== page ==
Annals of Surgical Oncology

, Volume 9, Issue 1, pp 77–81

Subareolar injection of99mTc facilitates sentinel lymph node identification

Authors

    • From the Department of SurgeryPark Nicollet Clinic
    • Department of SurgeryUniversity of Minnesota
  • Marybeth Colbert
    • From the Department of SurgeryPark Nicollet Clinic
  • Robert Christensen
    • From the Department of SurgeryPark Nicollet Clinic
  • Kevin J. Ose
    • From the Department of SurgeryPark Nicollet Clinic
  • Thomas Jones
    • From the Department of SurgeryPark Nicollet Clinic
  • Robert Wetherille
    • From the Department of SurgeryPark Nicollet Clinic
  • Joel Friedman
    • From the Department of SurgeryPark Nicollet Clinic
  • Karen Swenson
    • the Institute of Research and EducationPark Nicollet Clinic, Minneapolis
  • Kelly M. McMasters
    • the Department of SurgeryUniversity of Louisville
Original Articles

DOI: 10.1245/aso.2002.9.1.77

Cite this article as:
Tuttle, T.M., Colbert, M., Christensen, R. et al. Ann Surg Oncol (2002) 9: 77. doi:10.1245/aso.2002.9.1.77

Abstract

Background: Sentinel lymph node (SLN) biopsy with the standard intraparenchymal injection has been accepted as an alternative to routine axillary dissection for patients with breast cancer. However, the identification and false-negative rates with this method can vary widely from surgeon to surgeon. The subareolar location contains a rich lymphatic network and represents a potential site of injection for SLN identification.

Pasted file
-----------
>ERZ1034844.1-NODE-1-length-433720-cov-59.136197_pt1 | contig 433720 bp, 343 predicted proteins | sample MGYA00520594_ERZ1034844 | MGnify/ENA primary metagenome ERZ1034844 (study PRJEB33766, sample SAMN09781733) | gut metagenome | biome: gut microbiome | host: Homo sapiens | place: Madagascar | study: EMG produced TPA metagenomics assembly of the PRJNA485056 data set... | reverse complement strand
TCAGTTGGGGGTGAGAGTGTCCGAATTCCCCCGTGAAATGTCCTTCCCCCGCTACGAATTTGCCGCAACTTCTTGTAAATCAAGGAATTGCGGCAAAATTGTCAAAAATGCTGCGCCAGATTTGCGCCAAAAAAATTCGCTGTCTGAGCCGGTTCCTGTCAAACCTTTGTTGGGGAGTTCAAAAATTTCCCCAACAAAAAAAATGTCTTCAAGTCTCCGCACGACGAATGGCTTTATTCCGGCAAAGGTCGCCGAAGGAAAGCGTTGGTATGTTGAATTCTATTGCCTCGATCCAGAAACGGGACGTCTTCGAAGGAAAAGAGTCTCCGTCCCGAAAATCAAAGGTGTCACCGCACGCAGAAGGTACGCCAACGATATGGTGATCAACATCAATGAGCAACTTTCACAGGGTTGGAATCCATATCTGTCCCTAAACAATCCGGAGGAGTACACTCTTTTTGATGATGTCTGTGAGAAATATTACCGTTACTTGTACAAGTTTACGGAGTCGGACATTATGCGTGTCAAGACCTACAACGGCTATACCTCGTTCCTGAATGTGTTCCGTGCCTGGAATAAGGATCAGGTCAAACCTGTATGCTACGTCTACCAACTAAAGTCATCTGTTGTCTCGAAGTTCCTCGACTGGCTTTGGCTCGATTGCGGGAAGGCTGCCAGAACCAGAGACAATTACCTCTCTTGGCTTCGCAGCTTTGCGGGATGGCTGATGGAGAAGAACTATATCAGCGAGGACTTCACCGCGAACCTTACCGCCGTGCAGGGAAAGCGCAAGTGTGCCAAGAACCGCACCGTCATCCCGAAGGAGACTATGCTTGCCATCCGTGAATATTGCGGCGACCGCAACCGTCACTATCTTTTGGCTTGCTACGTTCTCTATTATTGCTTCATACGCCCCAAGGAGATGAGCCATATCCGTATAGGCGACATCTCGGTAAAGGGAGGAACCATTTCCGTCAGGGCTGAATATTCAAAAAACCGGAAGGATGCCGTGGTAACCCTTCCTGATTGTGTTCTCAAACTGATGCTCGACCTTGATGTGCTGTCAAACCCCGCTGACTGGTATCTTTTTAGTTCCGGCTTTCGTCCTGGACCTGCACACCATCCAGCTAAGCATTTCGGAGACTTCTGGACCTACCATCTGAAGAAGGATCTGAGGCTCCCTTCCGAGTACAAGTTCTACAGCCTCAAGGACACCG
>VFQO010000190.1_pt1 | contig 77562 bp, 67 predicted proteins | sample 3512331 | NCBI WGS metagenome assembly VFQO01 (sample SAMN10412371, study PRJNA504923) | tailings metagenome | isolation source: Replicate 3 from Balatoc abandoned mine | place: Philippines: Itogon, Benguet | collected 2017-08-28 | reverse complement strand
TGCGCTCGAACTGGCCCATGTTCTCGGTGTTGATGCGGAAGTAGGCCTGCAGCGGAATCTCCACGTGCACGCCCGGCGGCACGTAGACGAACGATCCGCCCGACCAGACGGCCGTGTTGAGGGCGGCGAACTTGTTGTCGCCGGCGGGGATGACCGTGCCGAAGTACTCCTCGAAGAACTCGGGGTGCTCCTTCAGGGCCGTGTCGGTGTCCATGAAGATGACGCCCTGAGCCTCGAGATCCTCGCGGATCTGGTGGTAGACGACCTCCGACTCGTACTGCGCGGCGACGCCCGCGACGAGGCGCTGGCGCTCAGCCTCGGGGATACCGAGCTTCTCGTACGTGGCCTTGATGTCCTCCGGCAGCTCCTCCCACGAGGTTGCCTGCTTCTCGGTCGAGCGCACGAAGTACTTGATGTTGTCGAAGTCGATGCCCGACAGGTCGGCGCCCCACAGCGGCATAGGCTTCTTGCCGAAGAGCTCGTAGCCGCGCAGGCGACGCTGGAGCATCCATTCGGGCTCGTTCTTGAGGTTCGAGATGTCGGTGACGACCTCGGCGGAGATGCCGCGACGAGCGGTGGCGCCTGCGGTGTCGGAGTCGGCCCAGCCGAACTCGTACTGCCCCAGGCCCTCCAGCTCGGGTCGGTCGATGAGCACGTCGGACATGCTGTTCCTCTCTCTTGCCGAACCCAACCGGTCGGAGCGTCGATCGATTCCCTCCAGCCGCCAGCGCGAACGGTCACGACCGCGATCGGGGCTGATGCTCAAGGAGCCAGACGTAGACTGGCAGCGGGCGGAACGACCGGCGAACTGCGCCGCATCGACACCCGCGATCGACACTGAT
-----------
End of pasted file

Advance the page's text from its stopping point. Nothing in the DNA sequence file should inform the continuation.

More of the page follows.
Methods: Between August 1, 1999, and December 31, 2000, we performed 159 SLN biopsy procedures on 158 patients with breast cancer. For each patient,99mTc-labeled sulfur colloid was injected into the subareolar location, and 1% isosulfan blue dye was given as an intraparenchymal injection.

Results: In every case, at least one radioactive SLN was identified with the subareolar injection of technetium; a blue SLN was found in 97% of the cases. The blue SLN was also radioactive in 98% of the cases, indicating that the blue dye injected around the tumor and the technetium injected into the subareolar location drained to the same SLN.

Conclusions: Subareolar injection of technetium can improve SLN identification rates for breast cancer. The simplicity and accuracy of this technique may also reduce the variable results reported with the standard intraparenchymal method.

Key Words

Sentinel lymph node biopsyLymphatic mappingSubareolar injectionBreast cancer

Copyright information

© The Society of Surgical Onology, Inc. 2002